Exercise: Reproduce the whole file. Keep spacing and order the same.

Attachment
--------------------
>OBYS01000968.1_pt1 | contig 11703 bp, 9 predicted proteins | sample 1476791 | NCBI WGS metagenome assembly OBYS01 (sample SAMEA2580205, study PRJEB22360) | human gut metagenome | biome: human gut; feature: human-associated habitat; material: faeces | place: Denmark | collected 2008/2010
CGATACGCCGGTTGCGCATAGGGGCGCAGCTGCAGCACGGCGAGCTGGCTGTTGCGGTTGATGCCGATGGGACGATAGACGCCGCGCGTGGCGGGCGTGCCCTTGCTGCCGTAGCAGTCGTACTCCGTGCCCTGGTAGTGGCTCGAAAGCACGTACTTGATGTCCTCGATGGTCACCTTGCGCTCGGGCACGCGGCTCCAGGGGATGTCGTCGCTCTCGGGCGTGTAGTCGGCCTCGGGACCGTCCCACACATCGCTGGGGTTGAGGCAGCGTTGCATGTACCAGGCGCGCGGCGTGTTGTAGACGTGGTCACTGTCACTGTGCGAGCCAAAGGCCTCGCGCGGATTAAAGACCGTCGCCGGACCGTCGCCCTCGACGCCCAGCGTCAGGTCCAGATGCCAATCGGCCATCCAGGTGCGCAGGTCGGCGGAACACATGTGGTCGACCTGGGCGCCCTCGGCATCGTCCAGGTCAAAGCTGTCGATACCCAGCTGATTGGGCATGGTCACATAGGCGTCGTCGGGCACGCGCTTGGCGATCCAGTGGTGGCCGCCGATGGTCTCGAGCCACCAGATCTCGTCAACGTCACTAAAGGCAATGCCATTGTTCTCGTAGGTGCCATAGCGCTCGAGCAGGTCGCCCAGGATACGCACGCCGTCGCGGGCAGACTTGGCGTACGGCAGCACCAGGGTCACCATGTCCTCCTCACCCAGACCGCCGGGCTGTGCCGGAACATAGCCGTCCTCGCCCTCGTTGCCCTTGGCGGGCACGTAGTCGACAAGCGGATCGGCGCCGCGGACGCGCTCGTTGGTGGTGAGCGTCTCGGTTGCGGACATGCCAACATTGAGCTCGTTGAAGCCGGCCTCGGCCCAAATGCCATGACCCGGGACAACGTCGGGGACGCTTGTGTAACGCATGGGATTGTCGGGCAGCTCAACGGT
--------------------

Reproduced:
>OBYS01000968.1_pt1 | contig 11703 bp, 9 predicted proteins | sample 1476791 | NCBI WGS metagenome assembly OBYS01 (sample SAMEA2580205, study PRJEB22360) | human gut metagenome | biome: human gut; feature: human-associated habitat; material: faeces | place: Denmark | collected 2008/2010
CGATACGCCGGTTGCGCATAGGGGCGCAGCTGCAGCACGGCGAGCTGGCTGTTGCGGTTGATGCCGATGGGACGATAGACGCCGCGCGTGGCGGGCGTGCCCTTGCTGCCGTAGCAGTCGTACTCCGTGCCCTGGTAGTGGCTCGAAAGCACGTACTTGATGTCCTCGATGGTCACCTTGCGCTCGGGCACGCGGCTCCAGGGGATGTCGTCGCTCTCGGGCGTGTAGTCGGCCTCGGGACCGTCCCACACATCGCTGGGGTTGAGGCAGCGTTGCATGTACCAGGCGCGCGGCGTGTTGTAGACGTGGTCACTGTCACTGTGCGAGCCAAAGGCCTCGCGCGGATTAAAGACCGTCGCCGGACCGTCGCCCTCGACGCCCAGCGTCAGGTCCAGATGCCAATCGGCCATCCAGGTGCGCAGGTCGGCGGAACACATGTGGTCGACCTGGGCGCCCTCGGCATCGTCCAGGTCAAAGCTGTCGATACCCAGCTGATTGGGCATGGTCACATAGGCGTCGTCGGGCACGCGCTTGGCGATCCAGTGGTGGCCGCCGATGGTCTCGAGCCACCAGATCTCGTCAACGTCACTAAAGGCAATGCCATTGTTCTCGTAGGTGCCATAGCGCTCGAGCAGGTCGCCCAGGATACGCACGCCGTCGCGGGCAGACTTGGCGTACGGCAGCACCAGGGTCACCATGTCCTCCTCACCCAGACCGCCGGGCTGTGCCGGAACATAGCCGTCCTCGCCCTCGTTGCCCTTGGCGGGCACGTAGTCGACAAGCGGATCGGCGCCGCGGACGCGCTCGTTGGTGGTGAGCGTCTCGGTTGCGGACATGCCAACATTGAGCTCGTTGAAGCCGGCCTCGGCCCAAATGCCATGACCCGGGACAACGTCGGGGACGCTTGTGTAACGCATGGGATTGTCGGGCAGCTCAACGGT